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  1. #51  
    Politically tired. Lanie's Avatar
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    Quote Originally Posted by ASquareDealer View Post
    Should homosexuality be rendered illegal here in the US the same way it is in Uganda?
    I wish I could say that's a stupid question, but in light of some of the responses to the Uganda thing (making excuses for them and so forth), I've been wondering what some people think too. Just once, I'd like to hear somebody say "Yes, homosexusality is a sin, but I don't want them going to jail." Just once, I'd like to hear it and I don't think I'm wanting too much.
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  2. #52  
    Politically tired. Lanie's Avatar
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    Quote Originally Posted by SarasotaRepub View Post
    Honestly, could you at least try and not be such an obvious putz???



    To answer your stupid troll question, no it should not. What most people here
    on CU have a problem with is the flaming in your face (and other areas) gays
    that act like total assholes and think that is normal.

    Now go back to the Gay Police on DU and report!!!!
    SR, I think the question was justified. I'm reading posters making excuses with or even siding with the Uganda government or the Russian government and nobody tells them that they're wrong. You (generic you) can't constantly expect to have stuff like that and have nobody wonder.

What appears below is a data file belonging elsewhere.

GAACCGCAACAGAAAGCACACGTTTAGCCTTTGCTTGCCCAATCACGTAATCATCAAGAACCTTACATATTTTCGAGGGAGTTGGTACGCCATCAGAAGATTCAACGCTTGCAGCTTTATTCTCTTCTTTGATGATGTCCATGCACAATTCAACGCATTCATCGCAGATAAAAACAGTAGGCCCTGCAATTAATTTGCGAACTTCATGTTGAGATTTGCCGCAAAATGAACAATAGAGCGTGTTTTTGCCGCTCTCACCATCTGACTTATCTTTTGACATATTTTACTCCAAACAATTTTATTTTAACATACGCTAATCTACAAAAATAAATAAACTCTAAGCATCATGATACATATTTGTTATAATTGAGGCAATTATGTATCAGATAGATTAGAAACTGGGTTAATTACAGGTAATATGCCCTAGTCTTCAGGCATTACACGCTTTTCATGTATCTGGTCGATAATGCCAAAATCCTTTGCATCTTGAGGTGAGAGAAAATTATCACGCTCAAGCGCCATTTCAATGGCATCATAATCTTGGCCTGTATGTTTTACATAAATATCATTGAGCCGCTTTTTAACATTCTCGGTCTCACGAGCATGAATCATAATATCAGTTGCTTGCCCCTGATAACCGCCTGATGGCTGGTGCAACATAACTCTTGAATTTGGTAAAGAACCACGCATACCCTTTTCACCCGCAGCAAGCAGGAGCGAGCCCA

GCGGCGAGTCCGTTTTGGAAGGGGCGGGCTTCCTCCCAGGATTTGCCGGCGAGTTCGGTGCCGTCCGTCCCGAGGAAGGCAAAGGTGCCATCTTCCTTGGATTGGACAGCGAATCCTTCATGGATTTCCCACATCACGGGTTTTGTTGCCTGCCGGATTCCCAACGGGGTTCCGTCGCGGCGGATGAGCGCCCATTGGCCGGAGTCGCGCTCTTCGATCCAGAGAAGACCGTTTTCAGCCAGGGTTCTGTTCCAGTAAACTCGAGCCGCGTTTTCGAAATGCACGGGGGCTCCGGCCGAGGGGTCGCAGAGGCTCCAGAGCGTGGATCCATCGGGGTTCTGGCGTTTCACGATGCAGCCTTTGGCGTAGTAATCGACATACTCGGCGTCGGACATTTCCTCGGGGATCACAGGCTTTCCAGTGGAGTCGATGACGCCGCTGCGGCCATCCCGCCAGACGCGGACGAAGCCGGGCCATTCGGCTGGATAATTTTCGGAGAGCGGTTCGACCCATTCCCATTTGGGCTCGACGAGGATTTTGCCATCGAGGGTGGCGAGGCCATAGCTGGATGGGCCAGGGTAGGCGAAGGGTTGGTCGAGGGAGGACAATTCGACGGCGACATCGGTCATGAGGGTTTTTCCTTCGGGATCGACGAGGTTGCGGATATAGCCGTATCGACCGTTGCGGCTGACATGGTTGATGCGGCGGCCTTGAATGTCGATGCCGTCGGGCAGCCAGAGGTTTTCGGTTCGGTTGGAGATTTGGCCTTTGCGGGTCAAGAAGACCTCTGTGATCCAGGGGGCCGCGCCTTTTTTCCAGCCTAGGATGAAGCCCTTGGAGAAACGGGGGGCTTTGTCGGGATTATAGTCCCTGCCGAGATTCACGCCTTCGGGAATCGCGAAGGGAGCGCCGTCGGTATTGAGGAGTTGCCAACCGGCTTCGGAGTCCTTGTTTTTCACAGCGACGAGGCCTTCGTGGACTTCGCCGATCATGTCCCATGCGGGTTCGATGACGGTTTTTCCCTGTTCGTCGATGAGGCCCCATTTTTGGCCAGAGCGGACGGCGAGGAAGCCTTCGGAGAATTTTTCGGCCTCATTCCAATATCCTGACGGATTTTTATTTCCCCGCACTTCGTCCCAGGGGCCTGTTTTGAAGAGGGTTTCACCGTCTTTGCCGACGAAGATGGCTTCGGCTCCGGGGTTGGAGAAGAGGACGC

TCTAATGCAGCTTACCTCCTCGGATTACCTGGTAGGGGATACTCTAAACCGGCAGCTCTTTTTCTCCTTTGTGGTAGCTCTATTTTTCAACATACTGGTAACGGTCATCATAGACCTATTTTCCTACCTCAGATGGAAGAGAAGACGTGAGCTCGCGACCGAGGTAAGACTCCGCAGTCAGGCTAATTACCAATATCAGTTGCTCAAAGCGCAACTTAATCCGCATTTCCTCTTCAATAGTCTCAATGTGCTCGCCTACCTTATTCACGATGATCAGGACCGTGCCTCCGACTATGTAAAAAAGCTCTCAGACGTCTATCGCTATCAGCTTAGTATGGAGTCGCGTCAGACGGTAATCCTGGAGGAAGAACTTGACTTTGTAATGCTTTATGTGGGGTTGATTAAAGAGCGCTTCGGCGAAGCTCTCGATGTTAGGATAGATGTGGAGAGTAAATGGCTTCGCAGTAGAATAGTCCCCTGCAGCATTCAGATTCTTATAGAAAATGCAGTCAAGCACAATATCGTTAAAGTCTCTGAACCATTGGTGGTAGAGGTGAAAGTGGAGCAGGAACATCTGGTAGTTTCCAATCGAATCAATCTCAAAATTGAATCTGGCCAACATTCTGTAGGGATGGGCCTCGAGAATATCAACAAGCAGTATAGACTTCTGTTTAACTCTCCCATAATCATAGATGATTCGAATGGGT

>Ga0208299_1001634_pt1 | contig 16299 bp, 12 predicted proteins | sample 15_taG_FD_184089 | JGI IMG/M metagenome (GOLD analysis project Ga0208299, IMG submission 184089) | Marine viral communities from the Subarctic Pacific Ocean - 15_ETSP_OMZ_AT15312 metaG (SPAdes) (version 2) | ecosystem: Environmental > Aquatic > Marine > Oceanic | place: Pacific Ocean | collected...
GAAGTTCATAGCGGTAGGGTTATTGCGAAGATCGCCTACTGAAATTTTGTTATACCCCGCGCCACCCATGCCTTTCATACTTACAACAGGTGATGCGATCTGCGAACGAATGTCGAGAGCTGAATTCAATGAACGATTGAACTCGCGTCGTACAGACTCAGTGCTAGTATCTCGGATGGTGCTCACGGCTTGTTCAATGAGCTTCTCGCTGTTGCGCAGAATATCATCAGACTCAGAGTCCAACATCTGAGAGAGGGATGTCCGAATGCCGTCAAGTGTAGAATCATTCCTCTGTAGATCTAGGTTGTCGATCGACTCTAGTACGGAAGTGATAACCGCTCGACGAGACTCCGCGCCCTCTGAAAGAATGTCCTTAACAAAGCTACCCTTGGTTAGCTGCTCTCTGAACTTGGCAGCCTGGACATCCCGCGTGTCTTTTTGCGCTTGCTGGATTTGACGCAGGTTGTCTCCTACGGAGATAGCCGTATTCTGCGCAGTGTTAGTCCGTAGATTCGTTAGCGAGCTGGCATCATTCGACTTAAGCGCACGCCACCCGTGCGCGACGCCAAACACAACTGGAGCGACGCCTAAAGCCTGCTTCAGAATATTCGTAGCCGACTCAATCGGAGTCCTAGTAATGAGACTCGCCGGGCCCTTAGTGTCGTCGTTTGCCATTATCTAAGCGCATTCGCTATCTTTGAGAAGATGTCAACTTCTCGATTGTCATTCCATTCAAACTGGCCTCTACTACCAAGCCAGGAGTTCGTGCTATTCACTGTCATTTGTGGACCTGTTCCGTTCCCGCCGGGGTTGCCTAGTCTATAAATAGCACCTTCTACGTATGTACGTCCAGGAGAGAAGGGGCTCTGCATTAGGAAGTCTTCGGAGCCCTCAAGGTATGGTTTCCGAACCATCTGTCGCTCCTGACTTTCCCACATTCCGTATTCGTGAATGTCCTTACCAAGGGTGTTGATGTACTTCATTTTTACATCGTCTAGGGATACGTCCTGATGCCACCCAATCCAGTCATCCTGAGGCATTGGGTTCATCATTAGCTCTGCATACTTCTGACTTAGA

It's like going on DU, seeing troop bashing, and then seeing nobody ever tell them that they're wrong (and the reason I don't is because I'm honestly not there most of the time).

    I'll be up front and say that I've been subscribed to Christian pages on facebook where people are making excuses for Uganda and Russia.
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  3. #53  
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    Quote Originally Posted by Lanie View Post
    SR, I think the question was justified. I'm reading posters making excuses with or even siding with the Uganda government or the Russian government and nobody tells them that they're wrong. You (generic you) can't constantly expect to have stuff like that and have nobody wonder.

    It's like going on DU, seeing troop bashing, and then seeing nobody ever tell them that they're wrong (and the reason I don't is because I'm honestly not there most of the time).

    I'll be up front and say that I've been subscribed to Christian pages on facebook where people are making excuses for Uganda and Russia.
    Lanie,

    It's not about homosexuals themselves. No one that I know wants homosexuals hassled by vice squads like they were in the 1960s. And no one I know wants homosexuals put in prison, unless they molest children or rape an adult.

    The problem is the GLBT movement itself and the shift in the moral playing field: everything is now excused (or toned down) when homosexuals commit crimes. Think about Brinkin in San Francisco who was into BABY PORN (I know you don't approve of that Lanie): the national media never mentions it and the local media downplayed it even though the images this man was into were beyond disgusting. Brinkin was the "father of gay 'marriage'", a hero in "gay scholarship" so no one mentions it. Do you think if Brinkin had been a Catholic priest, the media would have hushed it up?